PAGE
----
August 22, 2018
Summer of uncertainty for Nova Scotia’s education specialists
NSTU President Paul Wozney says the McNeil government’s decision to ban new school psychologists and speech language pathologists (SLP) from belonging to a union is creating confusion within the public education system.
The unilateral change is also a lost opportunity for government to rebuild some trust with teachers, he adds. “Given that the report on inclusive education calls for the addition of more SLPs and school psychologists, one has to question why the government is creating a more divisive and toxic environment for these valuable professionals,” says Wozney. “Over the last few weeks, the feedback I’m getting from specialists is that there is a considerable amount of anxiety about the coming instructional year which has been heightened by the government’s unwillingness to provide answers to many questions.”
Wozney is calling on government to reconsider its position and be willing to work with the NSTU to develop constructive solutions to challenges in the system. He also wants government to clarify a number of issues including:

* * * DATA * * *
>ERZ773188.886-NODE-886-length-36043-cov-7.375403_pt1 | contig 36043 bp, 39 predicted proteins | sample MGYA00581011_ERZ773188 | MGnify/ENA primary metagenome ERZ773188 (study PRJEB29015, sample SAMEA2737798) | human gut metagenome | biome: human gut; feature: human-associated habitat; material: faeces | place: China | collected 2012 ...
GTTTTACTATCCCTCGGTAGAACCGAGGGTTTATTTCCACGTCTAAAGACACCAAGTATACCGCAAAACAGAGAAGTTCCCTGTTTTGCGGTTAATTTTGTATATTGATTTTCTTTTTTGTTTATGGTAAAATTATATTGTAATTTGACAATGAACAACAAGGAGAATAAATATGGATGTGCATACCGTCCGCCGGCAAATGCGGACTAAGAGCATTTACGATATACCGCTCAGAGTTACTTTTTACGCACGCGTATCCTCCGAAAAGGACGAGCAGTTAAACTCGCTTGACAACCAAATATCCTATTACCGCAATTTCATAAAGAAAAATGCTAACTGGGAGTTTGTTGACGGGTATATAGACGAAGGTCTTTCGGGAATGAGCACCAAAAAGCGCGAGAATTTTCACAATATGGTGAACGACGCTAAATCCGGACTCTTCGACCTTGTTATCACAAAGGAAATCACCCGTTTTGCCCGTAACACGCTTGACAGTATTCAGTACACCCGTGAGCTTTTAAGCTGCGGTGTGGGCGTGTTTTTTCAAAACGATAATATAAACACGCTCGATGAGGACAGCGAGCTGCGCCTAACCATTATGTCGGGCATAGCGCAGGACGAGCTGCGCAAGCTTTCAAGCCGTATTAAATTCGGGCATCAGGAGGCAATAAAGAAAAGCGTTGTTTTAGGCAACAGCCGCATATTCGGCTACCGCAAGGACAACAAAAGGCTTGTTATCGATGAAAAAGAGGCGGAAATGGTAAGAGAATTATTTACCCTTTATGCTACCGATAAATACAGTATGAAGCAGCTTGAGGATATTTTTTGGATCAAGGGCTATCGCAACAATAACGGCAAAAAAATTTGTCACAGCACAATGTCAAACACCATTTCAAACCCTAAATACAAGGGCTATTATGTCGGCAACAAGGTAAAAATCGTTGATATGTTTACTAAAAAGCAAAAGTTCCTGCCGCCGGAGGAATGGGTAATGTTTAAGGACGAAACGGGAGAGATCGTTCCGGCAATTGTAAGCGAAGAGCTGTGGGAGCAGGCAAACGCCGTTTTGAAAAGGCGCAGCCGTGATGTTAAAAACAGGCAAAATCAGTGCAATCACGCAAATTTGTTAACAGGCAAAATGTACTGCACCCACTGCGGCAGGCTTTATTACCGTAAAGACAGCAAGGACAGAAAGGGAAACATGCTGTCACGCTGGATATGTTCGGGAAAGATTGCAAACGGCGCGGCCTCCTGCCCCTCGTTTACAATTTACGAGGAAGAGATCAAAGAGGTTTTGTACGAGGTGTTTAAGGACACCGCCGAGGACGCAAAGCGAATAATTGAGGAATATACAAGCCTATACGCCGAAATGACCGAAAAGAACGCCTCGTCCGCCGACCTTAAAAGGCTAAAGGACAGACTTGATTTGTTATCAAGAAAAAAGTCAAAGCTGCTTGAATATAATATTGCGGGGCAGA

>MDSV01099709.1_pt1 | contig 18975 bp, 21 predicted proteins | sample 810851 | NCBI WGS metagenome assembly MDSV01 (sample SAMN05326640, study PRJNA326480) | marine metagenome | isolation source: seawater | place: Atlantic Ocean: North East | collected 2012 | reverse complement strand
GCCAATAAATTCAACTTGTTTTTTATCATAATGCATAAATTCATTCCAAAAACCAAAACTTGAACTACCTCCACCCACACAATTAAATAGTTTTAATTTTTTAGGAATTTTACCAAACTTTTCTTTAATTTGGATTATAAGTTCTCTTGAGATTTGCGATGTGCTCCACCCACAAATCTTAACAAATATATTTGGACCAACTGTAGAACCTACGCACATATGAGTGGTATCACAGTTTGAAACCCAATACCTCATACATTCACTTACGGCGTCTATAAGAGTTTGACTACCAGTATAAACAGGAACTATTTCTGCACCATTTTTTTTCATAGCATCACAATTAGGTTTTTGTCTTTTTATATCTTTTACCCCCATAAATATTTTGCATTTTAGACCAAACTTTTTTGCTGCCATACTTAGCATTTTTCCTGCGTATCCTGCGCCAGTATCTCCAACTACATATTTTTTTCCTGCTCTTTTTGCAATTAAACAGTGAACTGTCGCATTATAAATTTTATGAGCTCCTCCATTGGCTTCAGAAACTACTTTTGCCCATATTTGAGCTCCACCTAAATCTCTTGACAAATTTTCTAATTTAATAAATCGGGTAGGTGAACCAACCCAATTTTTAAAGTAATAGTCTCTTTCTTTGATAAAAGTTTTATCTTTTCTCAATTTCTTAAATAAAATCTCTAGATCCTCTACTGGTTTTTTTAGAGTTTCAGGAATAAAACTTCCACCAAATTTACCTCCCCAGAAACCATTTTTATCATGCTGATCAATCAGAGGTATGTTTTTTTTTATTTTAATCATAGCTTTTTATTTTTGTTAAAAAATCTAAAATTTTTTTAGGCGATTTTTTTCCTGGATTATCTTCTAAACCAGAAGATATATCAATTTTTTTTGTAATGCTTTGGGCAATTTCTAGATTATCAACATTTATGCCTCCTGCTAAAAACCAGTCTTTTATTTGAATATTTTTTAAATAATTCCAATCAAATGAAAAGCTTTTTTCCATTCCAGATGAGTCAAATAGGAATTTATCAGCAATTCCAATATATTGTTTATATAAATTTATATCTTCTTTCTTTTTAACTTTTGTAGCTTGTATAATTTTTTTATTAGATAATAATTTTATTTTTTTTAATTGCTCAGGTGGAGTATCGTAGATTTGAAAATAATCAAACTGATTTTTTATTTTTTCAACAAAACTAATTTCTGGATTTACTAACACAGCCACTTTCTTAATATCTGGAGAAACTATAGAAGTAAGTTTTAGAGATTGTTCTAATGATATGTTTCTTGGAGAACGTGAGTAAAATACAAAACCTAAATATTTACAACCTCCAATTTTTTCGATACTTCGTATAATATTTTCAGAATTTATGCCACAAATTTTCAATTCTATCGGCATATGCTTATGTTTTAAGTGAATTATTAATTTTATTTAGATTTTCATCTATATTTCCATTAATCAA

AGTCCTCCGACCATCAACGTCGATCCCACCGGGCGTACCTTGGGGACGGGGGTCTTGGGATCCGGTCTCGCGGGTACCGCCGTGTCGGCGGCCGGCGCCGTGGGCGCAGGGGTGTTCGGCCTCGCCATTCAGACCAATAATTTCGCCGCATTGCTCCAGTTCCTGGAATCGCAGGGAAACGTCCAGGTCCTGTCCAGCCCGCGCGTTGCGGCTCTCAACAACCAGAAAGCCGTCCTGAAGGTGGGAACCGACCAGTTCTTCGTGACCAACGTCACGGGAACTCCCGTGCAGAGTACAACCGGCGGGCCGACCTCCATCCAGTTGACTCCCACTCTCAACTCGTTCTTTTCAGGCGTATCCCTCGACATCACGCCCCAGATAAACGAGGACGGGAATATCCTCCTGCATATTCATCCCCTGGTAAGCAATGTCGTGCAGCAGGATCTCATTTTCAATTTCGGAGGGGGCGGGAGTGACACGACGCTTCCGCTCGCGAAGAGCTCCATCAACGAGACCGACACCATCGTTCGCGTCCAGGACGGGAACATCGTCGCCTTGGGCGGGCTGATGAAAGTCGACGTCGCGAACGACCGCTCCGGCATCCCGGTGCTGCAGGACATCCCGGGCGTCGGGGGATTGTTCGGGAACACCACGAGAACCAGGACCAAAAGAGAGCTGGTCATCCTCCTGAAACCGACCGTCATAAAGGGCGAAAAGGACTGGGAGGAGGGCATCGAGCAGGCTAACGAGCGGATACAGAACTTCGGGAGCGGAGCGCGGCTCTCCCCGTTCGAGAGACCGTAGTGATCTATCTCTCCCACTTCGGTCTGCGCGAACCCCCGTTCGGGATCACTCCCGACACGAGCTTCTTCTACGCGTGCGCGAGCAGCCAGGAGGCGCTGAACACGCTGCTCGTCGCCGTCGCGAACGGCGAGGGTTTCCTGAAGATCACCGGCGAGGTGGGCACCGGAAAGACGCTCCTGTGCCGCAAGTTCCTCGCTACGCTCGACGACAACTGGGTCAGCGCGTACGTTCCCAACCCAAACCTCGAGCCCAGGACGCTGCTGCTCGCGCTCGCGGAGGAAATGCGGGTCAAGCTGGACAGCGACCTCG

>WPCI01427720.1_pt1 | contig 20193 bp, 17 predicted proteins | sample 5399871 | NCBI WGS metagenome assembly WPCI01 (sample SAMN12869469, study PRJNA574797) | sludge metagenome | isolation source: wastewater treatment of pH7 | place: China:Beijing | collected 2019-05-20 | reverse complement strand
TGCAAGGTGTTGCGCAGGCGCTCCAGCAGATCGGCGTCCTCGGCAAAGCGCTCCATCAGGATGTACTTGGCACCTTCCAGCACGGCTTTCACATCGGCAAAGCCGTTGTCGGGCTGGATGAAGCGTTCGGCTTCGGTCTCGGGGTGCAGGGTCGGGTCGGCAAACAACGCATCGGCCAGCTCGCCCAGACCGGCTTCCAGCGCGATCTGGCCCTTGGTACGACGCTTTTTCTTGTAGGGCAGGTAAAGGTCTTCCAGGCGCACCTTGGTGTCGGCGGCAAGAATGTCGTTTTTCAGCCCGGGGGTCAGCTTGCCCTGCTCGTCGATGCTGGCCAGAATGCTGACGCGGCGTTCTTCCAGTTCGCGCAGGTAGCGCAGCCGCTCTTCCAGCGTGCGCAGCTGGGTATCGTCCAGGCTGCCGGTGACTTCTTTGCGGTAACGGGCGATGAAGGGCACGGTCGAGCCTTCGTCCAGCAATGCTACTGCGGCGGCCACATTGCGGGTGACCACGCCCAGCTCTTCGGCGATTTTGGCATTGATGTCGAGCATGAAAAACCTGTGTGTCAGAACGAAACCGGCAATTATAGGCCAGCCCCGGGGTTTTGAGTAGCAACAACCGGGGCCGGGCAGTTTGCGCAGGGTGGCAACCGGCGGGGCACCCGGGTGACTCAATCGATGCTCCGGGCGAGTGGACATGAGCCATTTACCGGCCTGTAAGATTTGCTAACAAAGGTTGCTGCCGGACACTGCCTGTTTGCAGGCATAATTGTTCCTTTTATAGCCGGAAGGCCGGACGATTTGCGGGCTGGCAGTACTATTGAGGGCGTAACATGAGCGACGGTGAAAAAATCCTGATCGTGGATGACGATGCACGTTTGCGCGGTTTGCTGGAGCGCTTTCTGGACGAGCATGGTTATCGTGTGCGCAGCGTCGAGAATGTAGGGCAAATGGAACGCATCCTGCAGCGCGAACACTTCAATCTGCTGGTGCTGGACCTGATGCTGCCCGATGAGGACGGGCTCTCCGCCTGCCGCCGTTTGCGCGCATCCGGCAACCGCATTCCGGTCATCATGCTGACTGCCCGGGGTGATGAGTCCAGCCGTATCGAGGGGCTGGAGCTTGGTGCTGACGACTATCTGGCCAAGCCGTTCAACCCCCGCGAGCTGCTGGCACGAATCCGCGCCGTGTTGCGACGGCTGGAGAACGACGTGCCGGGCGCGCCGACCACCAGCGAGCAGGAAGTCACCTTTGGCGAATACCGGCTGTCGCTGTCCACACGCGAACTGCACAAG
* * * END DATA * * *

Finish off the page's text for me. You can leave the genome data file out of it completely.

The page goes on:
- What are the terms and conditions of employment for this new class of non-unionized specialists?
- How are contracts being negotiated with new non-unionized specialists?
- How many non-unionized specialists have been hired by government since the end of the previous school year?
- How will RCEs determine which students receive specialists support during the school year, versus those that will only have access during the summer months?
- What evidence does the government have that their new approach will help with recruitment, and how will the performance of this policy be evaluated?
Wozney recognizes that improving service delivery is vital to better support students. He expects the government to engage, listen and collaborate to find the best way forward.
The Nova Scotia Teachers Union represents approximately 10,000 public school teachers and teachers who work for the Atlantic Provinces Special Education Authority in Nova Scotia, New Brunswick and Prince Edward Island. Since 1895, it has worked to improve the quality of public education for children and youth in Nova Scotia, while promoting and advancing the teaching profession.